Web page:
Reference > Quotations > John Bartlett, comp. > Familiar Quotations, 10th ed. > Page 374
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John Bartlett (1820–1905).  Familiar Quotations, 10th ed.  1919.
 
Page 374
 
 
Samuel Johnson. (1709–1784) (continued)
 
There was another fine passage too which he struck out: “When I was a young man, being anxious to distinguish myself, I was perpetually starting new propositions. But I soon gave this over; for I found that generally what was new was false.”
          Life of Johnson (Boswell). 1 Vol. vii. Chap. viii. 1779.
4077
    Claret is the liquor for boys, port for men; but he who aspires to be a hero must drink brandy.
          Life of Johnson (Boswell). 2 Vol. vii. Chap. viii. 1779.
4078
    A Frenchman must be always talking, whether he knows anything of the matter or not; an Englishman is content to say nothing when he has nothing to say.
          Life of Johnson (Boswell). 3 Vol. vii. Chap. x.
4079
    Of Dr. Goldsmith he said, “No man was more foolish when he had not a pen in his hand, or more wise when he had.”
          Life of Johnson (Boswell). 4 Vol. vii. Chap. x.
4080
    The applause of a single human being is of great consequence.
          Life of Johnson (Boswell). 5 Vol. vii. Chap. x.
4081
    The potentiality of growing rich beyond the dreams of avarice. 6
          Life of Johnson (Boswell). 7 Vol. viii. Chap. ii.
4082
    Classical quotation is the parole of literary men all over the world.
          Life of Johnson (Boswell). 8 Vol. viii. Chap. iii. 1781.
4083
    My friend was of opinion that when a man of rank appeared in that character [as an author], he deserved to have his merits handsomely allowed. 9
          Life of Johnson (Boswell). 10 Vol. viii. Chap. iii. 1781.
4084
    I never have sought the world; the world was not to seek me. 11
          Life of Johnson (Boswell). 12 Vol. viii. Chap. v. 1783.
4085
    He is not only dull himself, but the cause of dullness in others. 13
          Life of Johnson (Boswell). 14 Vol. viii. Chap. v. 1784.
 
Note 1.
From the London edition, 10 volumes, 1835.

Dr. Johnson, it is said, when he first heard of Boswell’s intention to write a life of him, announced, with decision enough, that if he thought Boswell really meant to write his life he would prevent it by taking Boswell’s!Thomas Carlyle: Miscellanies, Jean Paul Frederic Richter. [back]
Note 2.
From the London edition, 10 volumes, 1835.

Dr. Johnson, it is said, when he first heard of Boswell’s intention to write a life of him, announced, with decision enough, that if he thought Boswell really meant to write his life he would prevent it by taking Boswell’s!Thomas Carlyle: Miscellanies, Jean Paul Frederic Richter. [back]
Note 3.
From the London edition, 10 volumes, 1835.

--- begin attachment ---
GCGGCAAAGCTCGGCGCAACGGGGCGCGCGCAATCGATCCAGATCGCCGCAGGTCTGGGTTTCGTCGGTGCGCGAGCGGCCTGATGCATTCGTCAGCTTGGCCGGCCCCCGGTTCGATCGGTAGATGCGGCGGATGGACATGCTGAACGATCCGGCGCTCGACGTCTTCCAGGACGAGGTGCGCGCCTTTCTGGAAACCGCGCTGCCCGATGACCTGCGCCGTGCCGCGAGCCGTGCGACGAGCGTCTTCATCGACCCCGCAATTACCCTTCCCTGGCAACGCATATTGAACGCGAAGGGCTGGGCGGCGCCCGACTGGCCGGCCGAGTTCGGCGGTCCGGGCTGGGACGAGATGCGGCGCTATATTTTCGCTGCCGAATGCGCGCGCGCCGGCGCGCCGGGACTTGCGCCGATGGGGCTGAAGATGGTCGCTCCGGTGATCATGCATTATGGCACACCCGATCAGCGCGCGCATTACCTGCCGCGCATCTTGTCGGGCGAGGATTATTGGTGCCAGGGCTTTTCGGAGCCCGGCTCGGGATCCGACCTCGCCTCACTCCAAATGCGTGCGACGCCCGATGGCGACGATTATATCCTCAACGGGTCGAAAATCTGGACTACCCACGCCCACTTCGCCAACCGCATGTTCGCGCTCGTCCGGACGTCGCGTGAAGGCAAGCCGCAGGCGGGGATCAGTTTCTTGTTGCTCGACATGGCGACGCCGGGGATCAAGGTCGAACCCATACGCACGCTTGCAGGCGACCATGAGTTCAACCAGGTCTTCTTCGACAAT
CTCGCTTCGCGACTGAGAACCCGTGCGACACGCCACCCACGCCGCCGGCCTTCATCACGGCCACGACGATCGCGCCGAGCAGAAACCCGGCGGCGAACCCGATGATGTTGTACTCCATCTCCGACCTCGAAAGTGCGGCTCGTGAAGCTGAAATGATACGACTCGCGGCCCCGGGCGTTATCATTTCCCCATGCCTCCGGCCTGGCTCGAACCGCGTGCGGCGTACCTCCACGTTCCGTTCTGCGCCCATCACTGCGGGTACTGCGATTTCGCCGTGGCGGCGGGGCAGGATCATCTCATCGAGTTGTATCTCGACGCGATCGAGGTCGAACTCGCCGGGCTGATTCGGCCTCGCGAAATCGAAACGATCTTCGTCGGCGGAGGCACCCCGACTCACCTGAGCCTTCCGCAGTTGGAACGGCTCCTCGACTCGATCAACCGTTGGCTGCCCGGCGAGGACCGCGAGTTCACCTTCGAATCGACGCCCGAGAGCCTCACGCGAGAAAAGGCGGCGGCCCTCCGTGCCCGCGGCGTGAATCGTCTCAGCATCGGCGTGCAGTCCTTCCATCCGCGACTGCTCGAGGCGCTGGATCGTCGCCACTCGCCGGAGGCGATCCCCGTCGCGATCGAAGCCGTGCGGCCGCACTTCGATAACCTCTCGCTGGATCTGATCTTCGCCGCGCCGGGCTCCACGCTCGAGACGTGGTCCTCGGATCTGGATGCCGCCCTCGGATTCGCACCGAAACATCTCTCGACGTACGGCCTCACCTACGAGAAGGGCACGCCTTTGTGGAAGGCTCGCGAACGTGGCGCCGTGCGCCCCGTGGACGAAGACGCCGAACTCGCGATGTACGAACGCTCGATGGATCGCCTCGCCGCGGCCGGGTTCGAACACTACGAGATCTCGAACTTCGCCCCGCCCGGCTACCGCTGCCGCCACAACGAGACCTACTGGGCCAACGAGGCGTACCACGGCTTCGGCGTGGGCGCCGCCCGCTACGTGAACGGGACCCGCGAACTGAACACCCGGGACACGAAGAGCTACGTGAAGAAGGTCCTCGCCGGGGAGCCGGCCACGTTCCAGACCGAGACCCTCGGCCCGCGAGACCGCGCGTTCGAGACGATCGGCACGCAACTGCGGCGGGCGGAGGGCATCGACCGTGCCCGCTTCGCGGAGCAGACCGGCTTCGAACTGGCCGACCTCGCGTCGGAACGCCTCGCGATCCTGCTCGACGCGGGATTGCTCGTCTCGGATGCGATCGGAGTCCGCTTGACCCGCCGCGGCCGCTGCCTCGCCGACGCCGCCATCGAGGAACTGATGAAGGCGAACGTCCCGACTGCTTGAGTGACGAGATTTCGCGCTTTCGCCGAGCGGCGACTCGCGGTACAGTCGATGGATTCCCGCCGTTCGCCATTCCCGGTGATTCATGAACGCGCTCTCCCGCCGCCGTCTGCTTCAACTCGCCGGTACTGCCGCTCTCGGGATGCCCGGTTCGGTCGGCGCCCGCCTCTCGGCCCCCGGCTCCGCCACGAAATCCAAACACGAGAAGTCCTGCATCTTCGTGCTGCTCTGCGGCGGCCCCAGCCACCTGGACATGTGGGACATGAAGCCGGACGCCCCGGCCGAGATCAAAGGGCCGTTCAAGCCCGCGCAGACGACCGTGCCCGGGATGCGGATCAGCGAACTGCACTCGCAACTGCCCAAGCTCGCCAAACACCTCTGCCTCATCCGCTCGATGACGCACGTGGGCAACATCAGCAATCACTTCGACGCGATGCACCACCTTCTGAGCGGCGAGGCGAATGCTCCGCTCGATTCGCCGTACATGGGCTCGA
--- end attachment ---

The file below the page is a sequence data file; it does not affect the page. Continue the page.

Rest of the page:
Dr. Johnson, it is said, when he first heard of Boswell’s intention to write a life of him, announced, with decision enough, that if he thought Boswell really meant to write his life he would prevent it by taking Boswell’s!Thomas Carlyle: Miscellanies, Jean Paul Frederic Richter. [back]
Note 4.
From the London edition, 10 volumes, 1835.

Dr. Johnson, it is said, when he first heard of Boswell’s intention to write a life of him, announced, with decision enough, that if he thought Boswell really meant to write his life he would prevent it by taking Boswell’s!Thomas Carlyle: Miscellanies, Jean Paul Frederic Richter. [back]
Note 5.
From the London edition, 10 volumes, 1835.

Dr. Johnson, it is said, when he first heard of Boswell’s intention to write a life of him, announced, with decision enough, that if he thought Boswell really meant to write his life he would prevent it by taking Boswell’s!Thomas Carlyle: Miscellanies, Jean Paul Frederic Richter. [back]
Note 6.
I am rich beyond the dreams of avarice.—Edward Moore: The Gamester, act ii. sc. 2. 1753. [back]
Note 7.
From the London edition, 10 volumes, 1835.

Dr. Johnson, it is said, when he first heard of Boswell’s intention to write a life of him, announced, with decision enough, that if he thought Boswell really meant to write his life he would prevent it by taking Boswell’s!Thomas Carlyle: Miscellanies, Jean Paul Frederic Richter. [back]
Note 8.
From the London edition, 10 volumes, 1835.

Dr. Johnson, it is said, when he first heard of Boswell’s intention to write a life of him, announced, with decision enough, that if he thought Boswell really meant to write his life he would prevent it by taking Boswell’s!Thomas Carlyle: Miscellanies, Jean Paul Frederic Richter. [back]
Note 9.
Usually quoted as “When a nobleman writes a book, he ought to be encouraged.” [back]
Note 10.
From the London edition, 10 volumes, 1835.

Dr. Johnson, it is said, when he first heard of Boswell’s intention to write a life of him, announced, with decision enough, that if he thought Boswell really meant to write his life he would prevent it by taking Boswell’s!Thomas Carlyle: Miscellanies, Jean Paul Frederic Richter. [back]
Note 11.
I have not loved the world, nor the world me.—Lord Byron: Childe Harold, canto iii. stanza 113. [back]
Note 12.
From the London edition, 10 volumes, 1835.

Dr. Johnson, it is said, when he first heard of Boswell’s intention to write a life of him, announced, with decision enough, that if he thought Boswell really meant to write his life he would prevent it by taking Boswell’s!Thomas Carlyle: Miscellanies, Jean Paul Frederic Richter. [back]
Note 13.
See Shakespeare, King Henry IV. Part II, Quotation 3. [back]
Note 14.
From the London edition, 10 volumes, 1835.

Dr. Johnson, it is said, when he first heard of Boswell’s intention to write a life of him, announced, with decision enough, that if he thought Boswell really meant to write his life he would prevent it by taking Boswell’s!Thomas Carlyle: Miscellanies, Jean Paul Frederic Richter. [back]
 

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